Novak Djokovic imperious in disposing of Jeremy Chardy

David Ferrer made to work much harder for his win over Alexandr Dolgopolov

Novak Djokovic of Serbia celebrates after defeating Jeremy Chardy of France in their singles match at Wimbledon. Photograph: Eddie Keogh/Reuters

Novak Djokovic of Serbia celebrates after defeating Jeremy Chardy of France in their singles match at Wimbledon. Photograph: Eddie Keogh/Reuters

Sat, Jun 29, 2013, 21:09

World number one Novak Djokovic laid down a marker for his Wimbledon rivals tonight as he took apart France’s Jeremy Chardy.

The 26-year-old’s assault on a seventh grand slam title never looked like it would be thrown off course by the 22nd seed, who had failed to take a set off the Serbian in their six previous meetings.

Chardy’s fruitless run extended this evening as top seed Djokovic romped to a 6-3 6-2 6-2 victory in one hour and 26 minutes. It was Djokovic’s 50th tour-level win on grass and saw him through to the Wimbledon last 16 for the fifth consecutive year, with 13th seed Tommy Haas now standing in his way of a quarter-final berth.

The top seed raced out of the blocks and wore down Chardy’s early exuberance with some exquisite play.

Big-hitting Frenchman Chardy saw his resistance broken after 28 minutes, when an exquisite cross-court backhand allowed Djokovic to break serve. It put the reigning Australian Open champion on course to take the first set and it got no easier for Chardy.

The Frenchman, bidding to reach the Wimbledon last 16 for the first time, dropped his first service game and was broken again as Djokovic ran through the second set.

The Serbian only conceded two points on serve during those opening sets and it took until midway through the third for him to make an unforced error. Djokovic had lifted his foot off the gas but continued in the ascendancy, dismantling his opponent with some sensational returns and quickly wrapping up the one-sided contest.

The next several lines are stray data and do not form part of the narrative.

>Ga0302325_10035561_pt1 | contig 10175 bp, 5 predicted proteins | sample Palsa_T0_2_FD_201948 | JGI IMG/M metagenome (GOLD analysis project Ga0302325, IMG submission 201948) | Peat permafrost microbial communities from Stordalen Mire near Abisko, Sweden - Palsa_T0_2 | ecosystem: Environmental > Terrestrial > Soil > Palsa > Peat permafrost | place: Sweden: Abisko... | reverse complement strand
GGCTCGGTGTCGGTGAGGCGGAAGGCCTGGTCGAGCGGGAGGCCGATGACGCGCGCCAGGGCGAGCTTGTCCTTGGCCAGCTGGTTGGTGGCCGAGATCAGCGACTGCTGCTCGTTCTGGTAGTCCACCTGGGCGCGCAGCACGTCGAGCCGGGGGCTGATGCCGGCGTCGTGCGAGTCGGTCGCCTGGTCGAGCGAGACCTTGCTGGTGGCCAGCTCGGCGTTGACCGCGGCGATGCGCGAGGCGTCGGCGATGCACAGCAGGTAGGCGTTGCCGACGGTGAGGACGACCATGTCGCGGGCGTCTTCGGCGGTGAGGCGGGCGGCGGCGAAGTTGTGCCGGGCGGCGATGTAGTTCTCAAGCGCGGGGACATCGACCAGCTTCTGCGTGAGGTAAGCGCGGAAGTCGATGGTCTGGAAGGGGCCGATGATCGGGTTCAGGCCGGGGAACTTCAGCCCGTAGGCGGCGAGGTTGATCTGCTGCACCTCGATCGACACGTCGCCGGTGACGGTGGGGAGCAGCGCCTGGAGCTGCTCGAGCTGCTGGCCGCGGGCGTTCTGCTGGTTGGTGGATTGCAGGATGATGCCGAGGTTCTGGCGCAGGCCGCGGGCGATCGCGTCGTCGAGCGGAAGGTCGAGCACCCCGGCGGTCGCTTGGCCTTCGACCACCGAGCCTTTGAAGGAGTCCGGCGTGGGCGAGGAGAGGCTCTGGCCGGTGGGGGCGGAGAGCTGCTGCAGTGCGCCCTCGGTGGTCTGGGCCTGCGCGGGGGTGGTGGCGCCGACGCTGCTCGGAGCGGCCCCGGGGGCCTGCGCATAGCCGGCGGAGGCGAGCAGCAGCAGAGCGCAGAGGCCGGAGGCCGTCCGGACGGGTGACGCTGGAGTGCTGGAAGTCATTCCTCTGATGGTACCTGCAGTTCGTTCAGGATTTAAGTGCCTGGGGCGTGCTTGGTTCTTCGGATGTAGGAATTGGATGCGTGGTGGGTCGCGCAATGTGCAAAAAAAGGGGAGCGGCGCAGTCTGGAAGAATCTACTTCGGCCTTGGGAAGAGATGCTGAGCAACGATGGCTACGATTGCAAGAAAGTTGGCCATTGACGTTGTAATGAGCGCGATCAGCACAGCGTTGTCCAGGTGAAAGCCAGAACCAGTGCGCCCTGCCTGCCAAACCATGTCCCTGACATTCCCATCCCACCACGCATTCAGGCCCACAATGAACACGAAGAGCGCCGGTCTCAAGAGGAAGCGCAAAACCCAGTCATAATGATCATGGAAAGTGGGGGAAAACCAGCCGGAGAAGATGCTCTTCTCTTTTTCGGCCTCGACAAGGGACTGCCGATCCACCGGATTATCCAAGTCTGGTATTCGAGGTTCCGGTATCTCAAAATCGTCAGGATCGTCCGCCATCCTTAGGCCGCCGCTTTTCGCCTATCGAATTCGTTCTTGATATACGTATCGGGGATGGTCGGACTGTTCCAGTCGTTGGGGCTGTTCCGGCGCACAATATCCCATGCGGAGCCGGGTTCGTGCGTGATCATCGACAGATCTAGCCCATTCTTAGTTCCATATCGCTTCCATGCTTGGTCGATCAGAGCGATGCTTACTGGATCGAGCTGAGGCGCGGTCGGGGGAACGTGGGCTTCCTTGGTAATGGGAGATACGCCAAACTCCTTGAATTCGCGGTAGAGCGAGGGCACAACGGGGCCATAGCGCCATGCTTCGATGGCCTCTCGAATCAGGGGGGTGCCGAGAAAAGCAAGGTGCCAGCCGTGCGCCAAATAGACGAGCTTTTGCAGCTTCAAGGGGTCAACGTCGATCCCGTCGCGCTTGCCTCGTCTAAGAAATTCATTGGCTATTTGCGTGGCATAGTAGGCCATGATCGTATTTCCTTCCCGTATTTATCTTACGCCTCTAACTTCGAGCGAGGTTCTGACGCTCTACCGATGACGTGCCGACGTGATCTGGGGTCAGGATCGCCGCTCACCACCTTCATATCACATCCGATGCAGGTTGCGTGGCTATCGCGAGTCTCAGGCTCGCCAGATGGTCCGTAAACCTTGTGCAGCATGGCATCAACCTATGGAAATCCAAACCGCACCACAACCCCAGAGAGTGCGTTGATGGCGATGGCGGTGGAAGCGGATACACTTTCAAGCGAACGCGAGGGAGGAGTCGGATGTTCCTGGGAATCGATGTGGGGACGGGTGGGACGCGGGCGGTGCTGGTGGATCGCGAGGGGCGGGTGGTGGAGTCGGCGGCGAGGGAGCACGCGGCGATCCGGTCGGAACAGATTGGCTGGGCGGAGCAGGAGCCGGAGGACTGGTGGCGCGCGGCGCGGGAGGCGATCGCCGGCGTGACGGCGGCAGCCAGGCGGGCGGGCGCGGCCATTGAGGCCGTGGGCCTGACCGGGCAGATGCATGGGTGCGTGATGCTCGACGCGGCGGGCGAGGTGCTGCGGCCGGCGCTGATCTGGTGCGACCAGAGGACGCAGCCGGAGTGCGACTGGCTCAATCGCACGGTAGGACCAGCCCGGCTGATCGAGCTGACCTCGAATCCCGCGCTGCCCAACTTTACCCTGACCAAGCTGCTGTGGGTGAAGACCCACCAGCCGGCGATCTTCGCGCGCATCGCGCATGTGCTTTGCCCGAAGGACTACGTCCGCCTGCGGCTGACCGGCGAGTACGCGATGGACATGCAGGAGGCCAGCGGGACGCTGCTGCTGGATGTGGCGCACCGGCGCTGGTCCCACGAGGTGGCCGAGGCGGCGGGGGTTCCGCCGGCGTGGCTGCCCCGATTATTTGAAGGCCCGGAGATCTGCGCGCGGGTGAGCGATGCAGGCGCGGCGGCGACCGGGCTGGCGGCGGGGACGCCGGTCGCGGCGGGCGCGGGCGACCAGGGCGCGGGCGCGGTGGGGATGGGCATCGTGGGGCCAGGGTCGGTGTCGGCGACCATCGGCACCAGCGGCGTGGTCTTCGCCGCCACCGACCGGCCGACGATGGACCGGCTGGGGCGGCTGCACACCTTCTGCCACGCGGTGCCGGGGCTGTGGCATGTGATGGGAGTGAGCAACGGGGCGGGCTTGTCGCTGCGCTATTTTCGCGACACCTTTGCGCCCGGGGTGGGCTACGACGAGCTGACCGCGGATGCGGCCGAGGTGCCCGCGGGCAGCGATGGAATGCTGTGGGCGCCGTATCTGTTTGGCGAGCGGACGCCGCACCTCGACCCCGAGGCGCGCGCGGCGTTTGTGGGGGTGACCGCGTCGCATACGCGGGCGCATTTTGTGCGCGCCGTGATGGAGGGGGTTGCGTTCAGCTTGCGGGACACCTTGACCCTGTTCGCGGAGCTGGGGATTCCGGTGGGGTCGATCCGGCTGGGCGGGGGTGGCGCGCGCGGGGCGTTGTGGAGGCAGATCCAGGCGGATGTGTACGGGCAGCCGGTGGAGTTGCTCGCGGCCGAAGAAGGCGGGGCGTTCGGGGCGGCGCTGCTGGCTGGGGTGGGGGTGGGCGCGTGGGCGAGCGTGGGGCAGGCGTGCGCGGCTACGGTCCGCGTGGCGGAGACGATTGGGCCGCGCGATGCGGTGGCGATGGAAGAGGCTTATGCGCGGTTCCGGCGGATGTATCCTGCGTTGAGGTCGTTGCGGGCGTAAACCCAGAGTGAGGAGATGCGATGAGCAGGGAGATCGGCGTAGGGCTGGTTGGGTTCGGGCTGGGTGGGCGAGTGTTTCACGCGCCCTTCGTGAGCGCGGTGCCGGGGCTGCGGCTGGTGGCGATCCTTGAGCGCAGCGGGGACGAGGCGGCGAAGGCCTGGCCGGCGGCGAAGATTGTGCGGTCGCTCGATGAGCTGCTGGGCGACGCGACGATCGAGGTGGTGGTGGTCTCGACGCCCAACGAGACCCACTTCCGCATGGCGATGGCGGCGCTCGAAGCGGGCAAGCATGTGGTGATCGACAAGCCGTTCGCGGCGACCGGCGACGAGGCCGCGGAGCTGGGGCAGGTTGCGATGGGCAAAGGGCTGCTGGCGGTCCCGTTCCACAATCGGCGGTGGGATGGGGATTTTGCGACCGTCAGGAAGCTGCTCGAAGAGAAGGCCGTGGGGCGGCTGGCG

Djokovic said: “It is never easy, of course. Chardy is a quality player. He won junior Wimbledon.

“He knows how to play on grass but I neutralised his serve and got a very crucial break in the first set. After that, I felt much more confident about stepping into the court and everything went my way, really.

“I didn’t lose many points on my service games. I did everything I wanted to do. I enjoy it very much when everything works well. It is a fantastic feeling.”

Djokovic looked unbeatable at stages this evening, although he believes Monday’s fourth-round match against Haas will be much more even.

“He is playing maybe the best tennis ever,” he said. “He is feeling so great, he is so fit. We played in the quarter-finals of the French Open, a tough three-set match. I don’t see any clear favourite, to be honest.

“He loves playing on grass and hopefully we can play on Centre Court and put up a great, entertaining match for the crowd.”

David Ferrer had his work cut out with a crowd-pleasing performance from Alexandr Dolgopolov but the Spaniard whose seeding caused such a pre-tournament fuss tonight continued his Wimbledon run.

Ukrainian Dolgopolov won the hearts of the Court One crowd yet Ferrer took the contest after five sets, edging it 6-7 (6/8) 7-6 (7/2) 2-6 6-1 6-2 to earn a shot at unseeded Croatian Ivan Dodig on Monday.

That will be for the prize of a quarter-final place, and Ferrer is steadily going about proving he is a justified fourth seed, having been controversially positioned there by an automated system that takes no account of grass-court results further back than two years.

Many thought two-time champion Rafael Nadal ought to have been placed above Ferrer, but a look at which of the two star Spaniards is left standing in London tells its own story.

Dolgopolov, who plays an unorthodox, highly inventive game, was going for ambitious shots and making many of them, however he could not sustain the form that took him into a two-sets-to-one lead over the entire match and Ferrer’s quality shone through in the end.